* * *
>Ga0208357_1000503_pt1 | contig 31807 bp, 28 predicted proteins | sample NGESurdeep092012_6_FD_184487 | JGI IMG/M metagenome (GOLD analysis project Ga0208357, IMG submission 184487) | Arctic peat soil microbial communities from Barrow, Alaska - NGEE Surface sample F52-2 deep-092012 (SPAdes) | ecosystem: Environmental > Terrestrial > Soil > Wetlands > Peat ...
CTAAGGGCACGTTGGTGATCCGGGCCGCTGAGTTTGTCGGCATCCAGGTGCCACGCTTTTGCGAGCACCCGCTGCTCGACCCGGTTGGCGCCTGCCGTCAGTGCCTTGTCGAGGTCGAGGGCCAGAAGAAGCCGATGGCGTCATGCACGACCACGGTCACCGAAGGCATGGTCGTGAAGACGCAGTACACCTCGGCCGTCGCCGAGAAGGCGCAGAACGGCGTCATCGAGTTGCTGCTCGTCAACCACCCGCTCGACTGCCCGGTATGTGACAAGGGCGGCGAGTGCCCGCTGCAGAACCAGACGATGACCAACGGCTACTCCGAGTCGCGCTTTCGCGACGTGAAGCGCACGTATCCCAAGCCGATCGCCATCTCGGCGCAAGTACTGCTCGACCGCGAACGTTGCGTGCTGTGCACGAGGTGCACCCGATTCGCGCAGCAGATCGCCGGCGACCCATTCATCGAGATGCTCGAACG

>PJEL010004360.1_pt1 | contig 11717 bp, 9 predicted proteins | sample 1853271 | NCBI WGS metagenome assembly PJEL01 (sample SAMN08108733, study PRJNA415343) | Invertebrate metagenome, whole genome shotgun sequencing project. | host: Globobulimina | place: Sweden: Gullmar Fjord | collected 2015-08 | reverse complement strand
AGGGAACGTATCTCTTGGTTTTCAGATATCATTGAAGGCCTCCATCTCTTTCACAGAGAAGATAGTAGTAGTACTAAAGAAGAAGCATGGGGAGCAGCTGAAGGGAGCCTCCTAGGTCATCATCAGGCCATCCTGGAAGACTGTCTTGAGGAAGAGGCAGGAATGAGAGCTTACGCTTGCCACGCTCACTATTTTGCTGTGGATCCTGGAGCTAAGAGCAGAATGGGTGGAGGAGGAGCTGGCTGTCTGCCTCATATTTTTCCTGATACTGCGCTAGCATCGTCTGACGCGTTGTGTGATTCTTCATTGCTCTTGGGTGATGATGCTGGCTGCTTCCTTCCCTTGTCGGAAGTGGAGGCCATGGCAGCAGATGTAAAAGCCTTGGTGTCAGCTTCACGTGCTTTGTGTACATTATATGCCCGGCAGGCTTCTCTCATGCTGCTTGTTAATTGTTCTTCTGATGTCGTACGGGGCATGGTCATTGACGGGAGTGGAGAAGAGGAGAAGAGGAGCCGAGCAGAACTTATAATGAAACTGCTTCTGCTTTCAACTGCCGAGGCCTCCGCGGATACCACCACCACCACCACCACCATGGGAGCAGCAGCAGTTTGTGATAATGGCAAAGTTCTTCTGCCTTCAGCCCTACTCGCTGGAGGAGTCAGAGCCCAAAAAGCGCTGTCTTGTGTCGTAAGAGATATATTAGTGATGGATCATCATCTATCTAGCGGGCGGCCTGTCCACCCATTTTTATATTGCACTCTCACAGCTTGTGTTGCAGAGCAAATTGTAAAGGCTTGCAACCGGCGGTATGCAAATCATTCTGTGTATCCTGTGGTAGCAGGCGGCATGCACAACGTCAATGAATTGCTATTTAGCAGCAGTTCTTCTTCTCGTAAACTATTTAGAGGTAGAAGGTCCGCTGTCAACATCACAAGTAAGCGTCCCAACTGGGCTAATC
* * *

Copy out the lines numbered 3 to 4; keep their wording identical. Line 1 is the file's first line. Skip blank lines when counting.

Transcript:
>PJEL010004360.1_pt1 | contig 11717 bp, 9 predicted proteins | sample 1853271 | NCBI WGS metagenome assembly PJEL01 (sample SAMN08108733, study PRJNA415343) | Invertebrate metagenome, whole genome shotgun sequencing project. | host: Globobulimina | place: Sweden: Gullmar Fjord | collected 2015-08 | reverse complement strand
AGGGAACGTATCTCTTGGTTTTCAGATATCATTGAAGGCCTCCATCTCTTTCACAGAGAAGATAGTAGTAGTACTAAAGAAGAAGCATGGGGAGCAGCTGAAGGGAGCCTCCTAGGTCATCATCAGGCCATCCTGGAAGACTGTCTTGAGGAAGAGGCAGGAATGAGAGCTTACGCTTGCCACGCTCACTATTTTGCTGTGGATCCTGGAGCTAAGAGCAGAATGGGTGGAGGAGGAGCTGGCTGTCTGCCTCATATTTTTCCTGATACTGCGCTAGCATCGTCTGACGCGTTGTGTGATTCTTCATTGCTCTTGGGTGATGATGCTGGCTGCTTCCTTCCCTTGTCGGAAGTGGAGGCCATGGCAGCAGATGTAAAAGCCTTGGTGTCAGCTTCACGTGCTTTGTGTACATTATATGCCCGGCAGGCTTCTCTCATGCTGCTTGTTAATTGTTCTTCTGATGTCGTACGGGGCATGGTCATTGACGGGAGTGGAGAAGAGGAGAAGAGGAGCCGAGCAGAACTTATAATGAAACTGCTTCTGCTTTCAACTGCCGAGGCCTCCGCGGATACCACCACCACCACCACCACCATGGGAGCAGCAGCAGTTTGTGATAATGGCAAAGTTCTTCTGCCTTCAGCCCTACTCGCTGGAGGAGTCAGAGCCCAAAAAGCGCTGTCTTGTGTCGTAAGAGATATATTAGTGATGGATCATCATCTATCTAGCGGGCGGCCTGTCCACCCATTTTTATATTGCACTCTCACAGCTTGTGTTGCAGAGCAAATTGTAAAGGCTTGCAACCGGCGGTATGCAAATCATTCTGTGTATCCTGTGGTAGCAGGCGGCATGCACAACGTCAATGAATTGCTATTTAGCAGCAGTTCTTCTTCTCGTAAACTATTTAGAGGTAGAAGGTCCGCTGTCAACATCACAAGTAAGCGTCCCAACTGGGCTAATC